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Have you been a victim of elder fraud? After the horse has bolted the barn, is there anything you can do?

Actually, yes.

First, you can correct inaccurate information on your credit reports. Get free credit reports from Equifax, Experian and TransUnion at www.annualcreditreport.com. Review them carefully. If anything is wrong, send a letter by certified mail, return receipt requested, asking for a 90 day fraud alert. Consider requesting a credit freeze.

Second, file suit under the Texas Business Code (Section 521.101) so that you can officially be declared a victim of identity theft.

Then contact every creditor by certified mail, return receipt requested. Ask for letters stating that they have closed any fraudulent account. Keep a log.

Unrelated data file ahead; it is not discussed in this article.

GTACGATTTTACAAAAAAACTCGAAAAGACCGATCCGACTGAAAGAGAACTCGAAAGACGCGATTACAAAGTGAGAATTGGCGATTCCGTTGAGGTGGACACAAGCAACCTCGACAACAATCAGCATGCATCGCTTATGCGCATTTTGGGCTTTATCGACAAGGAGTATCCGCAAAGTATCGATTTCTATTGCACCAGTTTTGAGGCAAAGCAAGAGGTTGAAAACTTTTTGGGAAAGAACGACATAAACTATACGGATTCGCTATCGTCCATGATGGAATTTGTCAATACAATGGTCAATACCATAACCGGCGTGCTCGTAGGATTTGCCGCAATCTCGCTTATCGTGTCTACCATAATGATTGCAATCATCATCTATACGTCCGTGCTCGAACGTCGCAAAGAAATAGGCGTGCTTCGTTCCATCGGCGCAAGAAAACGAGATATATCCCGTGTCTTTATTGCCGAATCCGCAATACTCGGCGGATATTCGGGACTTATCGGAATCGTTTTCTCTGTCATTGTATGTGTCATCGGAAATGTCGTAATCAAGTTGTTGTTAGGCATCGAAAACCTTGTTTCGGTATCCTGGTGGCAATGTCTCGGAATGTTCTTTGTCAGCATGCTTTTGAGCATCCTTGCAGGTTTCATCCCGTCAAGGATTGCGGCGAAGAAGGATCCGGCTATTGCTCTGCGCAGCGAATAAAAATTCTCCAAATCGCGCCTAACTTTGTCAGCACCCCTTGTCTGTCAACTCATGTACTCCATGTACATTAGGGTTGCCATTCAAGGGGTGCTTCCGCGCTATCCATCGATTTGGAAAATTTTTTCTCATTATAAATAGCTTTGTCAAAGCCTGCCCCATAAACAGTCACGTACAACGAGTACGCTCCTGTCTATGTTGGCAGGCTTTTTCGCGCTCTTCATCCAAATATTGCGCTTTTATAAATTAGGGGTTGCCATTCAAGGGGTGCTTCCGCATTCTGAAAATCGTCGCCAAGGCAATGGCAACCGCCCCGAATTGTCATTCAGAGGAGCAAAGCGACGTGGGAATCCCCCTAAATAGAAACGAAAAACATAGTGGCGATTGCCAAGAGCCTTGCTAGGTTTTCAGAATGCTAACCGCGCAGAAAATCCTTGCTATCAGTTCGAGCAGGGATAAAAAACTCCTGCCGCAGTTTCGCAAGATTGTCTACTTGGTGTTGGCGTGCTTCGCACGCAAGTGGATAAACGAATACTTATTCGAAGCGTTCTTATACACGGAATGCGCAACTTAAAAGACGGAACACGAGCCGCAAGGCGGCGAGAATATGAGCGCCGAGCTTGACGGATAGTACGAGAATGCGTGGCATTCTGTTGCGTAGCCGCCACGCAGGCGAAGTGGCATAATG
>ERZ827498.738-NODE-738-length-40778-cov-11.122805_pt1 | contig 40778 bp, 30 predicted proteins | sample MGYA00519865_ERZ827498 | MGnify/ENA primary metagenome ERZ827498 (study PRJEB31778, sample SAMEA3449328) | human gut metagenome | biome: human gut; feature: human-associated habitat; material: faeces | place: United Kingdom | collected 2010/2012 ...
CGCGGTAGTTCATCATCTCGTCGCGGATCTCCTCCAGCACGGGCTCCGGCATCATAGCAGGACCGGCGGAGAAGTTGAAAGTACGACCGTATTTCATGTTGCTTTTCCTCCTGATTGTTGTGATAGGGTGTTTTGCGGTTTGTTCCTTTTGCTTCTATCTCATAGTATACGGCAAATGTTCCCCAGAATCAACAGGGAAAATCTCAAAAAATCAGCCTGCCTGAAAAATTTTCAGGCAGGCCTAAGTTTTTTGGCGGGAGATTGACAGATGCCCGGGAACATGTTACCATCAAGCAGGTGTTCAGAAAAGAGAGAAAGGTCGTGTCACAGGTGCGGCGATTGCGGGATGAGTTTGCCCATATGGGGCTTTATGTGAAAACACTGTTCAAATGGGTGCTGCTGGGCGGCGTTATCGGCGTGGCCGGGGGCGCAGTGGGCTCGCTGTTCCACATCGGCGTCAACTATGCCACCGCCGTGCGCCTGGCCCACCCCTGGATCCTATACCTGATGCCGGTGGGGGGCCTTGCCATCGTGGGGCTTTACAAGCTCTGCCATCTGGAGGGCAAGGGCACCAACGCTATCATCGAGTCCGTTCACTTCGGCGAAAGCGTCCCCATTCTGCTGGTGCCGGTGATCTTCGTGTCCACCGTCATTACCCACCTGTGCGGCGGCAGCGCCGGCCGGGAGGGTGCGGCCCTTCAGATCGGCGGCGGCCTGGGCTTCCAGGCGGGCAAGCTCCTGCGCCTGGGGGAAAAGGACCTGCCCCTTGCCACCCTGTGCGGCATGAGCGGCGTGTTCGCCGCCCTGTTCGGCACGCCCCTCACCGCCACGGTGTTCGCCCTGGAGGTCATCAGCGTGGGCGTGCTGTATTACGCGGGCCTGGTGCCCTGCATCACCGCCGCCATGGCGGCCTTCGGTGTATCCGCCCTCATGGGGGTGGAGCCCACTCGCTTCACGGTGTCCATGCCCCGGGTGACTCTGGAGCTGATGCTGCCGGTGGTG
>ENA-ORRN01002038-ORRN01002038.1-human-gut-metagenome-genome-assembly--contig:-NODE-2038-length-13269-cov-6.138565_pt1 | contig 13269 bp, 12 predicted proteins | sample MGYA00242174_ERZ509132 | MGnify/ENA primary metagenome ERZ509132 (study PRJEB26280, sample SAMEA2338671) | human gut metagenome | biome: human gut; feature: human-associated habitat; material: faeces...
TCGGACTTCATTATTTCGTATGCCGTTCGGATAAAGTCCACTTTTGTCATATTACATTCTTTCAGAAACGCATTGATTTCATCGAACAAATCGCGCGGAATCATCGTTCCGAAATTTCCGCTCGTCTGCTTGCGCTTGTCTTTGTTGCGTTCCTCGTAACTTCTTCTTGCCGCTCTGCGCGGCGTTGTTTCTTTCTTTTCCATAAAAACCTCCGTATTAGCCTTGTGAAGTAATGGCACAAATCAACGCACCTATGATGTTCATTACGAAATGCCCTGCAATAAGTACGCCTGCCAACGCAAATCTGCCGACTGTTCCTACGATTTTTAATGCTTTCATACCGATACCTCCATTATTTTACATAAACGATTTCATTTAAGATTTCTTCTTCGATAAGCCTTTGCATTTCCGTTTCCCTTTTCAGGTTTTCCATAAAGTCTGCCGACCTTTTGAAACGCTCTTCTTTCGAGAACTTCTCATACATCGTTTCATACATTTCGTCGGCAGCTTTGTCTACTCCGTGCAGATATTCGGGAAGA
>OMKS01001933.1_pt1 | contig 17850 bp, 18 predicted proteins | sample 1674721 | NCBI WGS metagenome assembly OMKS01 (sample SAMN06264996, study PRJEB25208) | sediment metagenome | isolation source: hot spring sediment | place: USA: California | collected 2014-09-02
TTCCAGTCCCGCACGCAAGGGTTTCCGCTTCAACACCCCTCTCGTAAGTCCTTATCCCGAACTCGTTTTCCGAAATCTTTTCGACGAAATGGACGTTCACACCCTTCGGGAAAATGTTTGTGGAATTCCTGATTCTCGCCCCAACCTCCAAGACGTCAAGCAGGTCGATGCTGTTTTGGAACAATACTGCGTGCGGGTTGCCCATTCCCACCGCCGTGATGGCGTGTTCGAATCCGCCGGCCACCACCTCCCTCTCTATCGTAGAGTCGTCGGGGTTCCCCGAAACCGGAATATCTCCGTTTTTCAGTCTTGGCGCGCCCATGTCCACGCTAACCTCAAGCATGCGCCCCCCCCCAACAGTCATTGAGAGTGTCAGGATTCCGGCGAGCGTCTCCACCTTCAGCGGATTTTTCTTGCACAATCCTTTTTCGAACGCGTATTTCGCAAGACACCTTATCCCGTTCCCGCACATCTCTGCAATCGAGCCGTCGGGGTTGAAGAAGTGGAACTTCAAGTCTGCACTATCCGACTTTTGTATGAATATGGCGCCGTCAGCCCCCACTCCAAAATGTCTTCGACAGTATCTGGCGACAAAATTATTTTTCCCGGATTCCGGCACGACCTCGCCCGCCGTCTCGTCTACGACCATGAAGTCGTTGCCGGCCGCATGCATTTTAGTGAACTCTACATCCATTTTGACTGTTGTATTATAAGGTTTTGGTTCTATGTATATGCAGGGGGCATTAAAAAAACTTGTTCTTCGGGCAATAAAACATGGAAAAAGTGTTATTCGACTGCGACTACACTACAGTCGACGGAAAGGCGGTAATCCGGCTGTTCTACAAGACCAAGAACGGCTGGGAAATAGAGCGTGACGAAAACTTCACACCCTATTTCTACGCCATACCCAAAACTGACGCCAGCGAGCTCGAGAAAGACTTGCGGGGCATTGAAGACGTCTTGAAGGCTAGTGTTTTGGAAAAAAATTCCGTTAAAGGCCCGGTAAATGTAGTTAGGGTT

File a report with the police.

File a report with the Federal Trade Commission.

You can mitigate the damage – and perhaps make yourself a less attractive target in the future.

Read more here for ways to protect yourself from fraud: Still Clowning Around? Protect Yourself From Fraud or Telecom and Utility Fraud: Is that Bill Yours?

Elder law attorney, Terry Garrett, is a member of the National Academy of Elder Law Attorneys and is active in the Texas and Austin Bar Associations. She graduated with honors from Cornell University. She was on the Dean’s List at Wharton Business School. She earned her J.D. at Columbia Law School, receiving the Parker Award and a Mellon Fellowship.

She assists families of people with special needs, people planning for the retirement years and people administering estates.

 

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